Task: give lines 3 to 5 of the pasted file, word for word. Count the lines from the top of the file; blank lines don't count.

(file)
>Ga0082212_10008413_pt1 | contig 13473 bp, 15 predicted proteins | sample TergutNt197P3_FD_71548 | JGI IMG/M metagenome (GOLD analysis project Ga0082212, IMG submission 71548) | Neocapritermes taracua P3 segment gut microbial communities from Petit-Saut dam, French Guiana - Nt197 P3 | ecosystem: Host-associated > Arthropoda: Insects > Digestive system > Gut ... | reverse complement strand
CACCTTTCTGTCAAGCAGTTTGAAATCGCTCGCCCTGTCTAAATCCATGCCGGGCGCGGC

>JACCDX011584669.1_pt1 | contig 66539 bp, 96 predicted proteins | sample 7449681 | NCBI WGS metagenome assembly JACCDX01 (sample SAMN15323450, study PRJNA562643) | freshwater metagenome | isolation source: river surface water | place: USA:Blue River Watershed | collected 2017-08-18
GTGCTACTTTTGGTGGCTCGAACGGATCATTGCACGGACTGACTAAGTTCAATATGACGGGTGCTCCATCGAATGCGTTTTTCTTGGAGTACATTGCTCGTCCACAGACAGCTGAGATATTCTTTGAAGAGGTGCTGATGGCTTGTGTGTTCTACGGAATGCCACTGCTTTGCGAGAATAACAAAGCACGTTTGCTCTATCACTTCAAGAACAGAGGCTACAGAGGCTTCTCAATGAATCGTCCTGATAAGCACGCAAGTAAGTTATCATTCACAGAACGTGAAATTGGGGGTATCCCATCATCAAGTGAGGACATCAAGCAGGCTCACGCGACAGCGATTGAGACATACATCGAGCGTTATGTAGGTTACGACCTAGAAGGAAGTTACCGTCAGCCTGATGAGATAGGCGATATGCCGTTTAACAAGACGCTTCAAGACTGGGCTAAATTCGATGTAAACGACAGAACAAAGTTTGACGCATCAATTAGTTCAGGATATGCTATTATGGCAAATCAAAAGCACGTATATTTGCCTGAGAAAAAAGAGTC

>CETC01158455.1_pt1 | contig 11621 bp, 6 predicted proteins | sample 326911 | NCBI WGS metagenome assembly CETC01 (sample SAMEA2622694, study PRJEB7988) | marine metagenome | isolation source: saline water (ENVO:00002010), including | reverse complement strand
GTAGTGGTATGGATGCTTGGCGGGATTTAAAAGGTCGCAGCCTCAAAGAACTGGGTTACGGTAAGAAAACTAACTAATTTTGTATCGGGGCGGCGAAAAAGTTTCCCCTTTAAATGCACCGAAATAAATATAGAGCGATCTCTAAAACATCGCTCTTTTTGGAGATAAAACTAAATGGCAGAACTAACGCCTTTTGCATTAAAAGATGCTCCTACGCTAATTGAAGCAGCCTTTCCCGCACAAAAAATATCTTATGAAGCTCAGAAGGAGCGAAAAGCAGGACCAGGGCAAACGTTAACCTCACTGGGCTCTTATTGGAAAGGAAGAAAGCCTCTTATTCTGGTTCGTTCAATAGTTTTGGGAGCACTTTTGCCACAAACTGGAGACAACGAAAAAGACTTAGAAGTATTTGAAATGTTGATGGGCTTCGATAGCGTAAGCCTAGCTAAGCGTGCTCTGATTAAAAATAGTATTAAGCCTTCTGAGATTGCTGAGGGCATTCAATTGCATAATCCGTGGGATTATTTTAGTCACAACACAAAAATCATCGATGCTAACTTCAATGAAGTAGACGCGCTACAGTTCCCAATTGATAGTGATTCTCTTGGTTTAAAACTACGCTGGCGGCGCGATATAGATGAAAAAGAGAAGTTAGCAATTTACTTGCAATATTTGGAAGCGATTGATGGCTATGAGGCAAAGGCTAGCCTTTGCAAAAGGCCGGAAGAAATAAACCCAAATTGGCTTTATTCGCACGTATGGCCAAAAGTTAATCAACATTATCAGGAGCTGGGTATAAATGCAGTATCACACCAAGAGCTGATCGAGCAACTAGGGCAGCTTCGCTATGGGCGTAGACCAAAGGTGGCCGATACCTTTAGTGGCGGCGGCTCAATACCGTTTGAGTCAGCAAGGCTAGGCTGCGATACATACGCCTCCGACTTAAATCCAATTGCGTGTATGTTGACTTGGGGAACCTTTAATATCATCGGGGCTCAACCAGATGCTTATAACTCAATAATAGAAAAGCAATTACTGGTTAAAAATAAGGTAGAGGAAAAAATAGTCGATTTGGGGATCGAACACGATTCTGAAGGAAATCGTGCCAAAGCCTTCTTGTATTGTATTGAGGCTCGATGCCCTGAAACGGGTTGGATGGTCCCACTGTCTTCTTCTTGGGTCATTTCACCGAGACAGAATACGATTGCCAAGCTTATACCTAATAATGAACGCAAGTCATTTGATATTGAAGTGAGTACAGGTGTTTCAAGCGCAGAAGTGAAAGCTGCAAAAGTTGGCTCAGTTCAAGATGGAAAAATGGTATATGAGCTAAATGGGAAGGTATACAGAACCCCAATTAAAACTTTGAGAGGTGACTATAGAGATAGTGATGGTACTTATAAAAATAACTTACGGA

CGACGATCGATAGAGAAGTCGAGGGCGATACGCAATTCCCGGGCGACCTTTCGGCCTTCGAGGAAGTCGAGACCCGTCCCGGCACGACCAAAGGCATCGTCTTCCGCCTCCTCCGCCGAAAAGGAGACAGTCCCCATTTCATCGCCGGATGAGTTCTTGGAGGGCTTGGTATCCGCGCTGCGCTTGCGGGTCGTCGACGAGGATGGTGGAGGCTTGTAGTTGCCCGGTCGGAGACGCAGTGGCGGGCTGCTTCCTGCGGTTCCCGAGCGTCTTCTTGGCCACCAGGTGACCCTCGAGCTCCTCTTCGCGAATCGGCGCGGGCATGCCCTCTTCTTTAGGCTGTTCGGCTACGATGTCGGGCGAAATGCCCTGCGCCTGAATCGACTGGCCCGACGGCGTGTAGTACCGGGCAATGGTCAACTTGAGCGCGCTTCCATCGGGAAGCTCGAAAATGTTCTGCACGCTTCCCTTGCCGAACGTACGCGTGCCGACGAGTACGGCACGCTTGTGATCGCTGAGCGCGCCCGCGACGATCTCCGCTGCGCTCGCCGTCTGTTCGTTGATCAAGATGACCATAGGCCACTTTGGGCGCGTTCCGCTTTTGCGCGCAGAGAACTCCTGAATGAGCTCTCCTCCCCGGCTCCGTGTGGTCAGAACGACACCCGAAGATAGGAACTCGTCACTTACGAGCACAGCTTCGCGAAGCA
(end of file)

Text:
>JACCDX011584669.1_pt1 | contig 66539 bp, 96 predicted proteins | sample 7449681 | NCBI WGS metagenome assembly JACCDX01 (sample SAMN15323450, study PRJNA562643) | freshwater metagenome | isolation source: river surface water | place: USA:Blue River Watershed | collected 2017-08-18
GTGCTACTTTTGGTGGCTCGAACGGATCATTGCACGGACTGACTAAGTTCAATATGACGGGTGCTCCATCGAATGCGTTTTTCTTGGAGTACATTGCTCGTCCACAGACAGCTGAGATATTCTTTGAAGAGGTGCTGATGGCTTGTGTGTTCTACGGAATGCCACTGCTTTGCGAGAATAACAAAGCACGTTTGCTCTATCACTTCAAGAACAGAGGCTACAGAGGCTTCTCAATGAATCGTCCTGATAAGCACGCAAGTAAGTTATCATTCACAGAACGTGAAATTGGGGGTATCCCATCATCAAGTGAGGACATCAAGCAGGCTCACGCGACAGCGATTGAGACATACATCGAGCGTTATGTAGGTTACGACCTAGAAGGAAGTTACCGTCAGCCTGATGAGATAGGCGATATGCCGTTTAACAAGACGCTTCAAGACTGGGCTAAATTCGATGTAAACGACAGAACAAAGTTTGACGCATCAATTAGTTCAGGATATGCTATTATGGCAAATCAAAAGCACGTATATTTGCCTGAGAAAAAAGAGTC

>CETC01158455.1_pt1 | contig 11621 bp, 6 predicted proteins | sample 326911 | NCBI WGS metagenome assembly CETC01 (sample SAMEA2622694, study PRJEB7988) | marine metagenome | isolation source: saline water (ENVO:00002010), including | reverse complement strand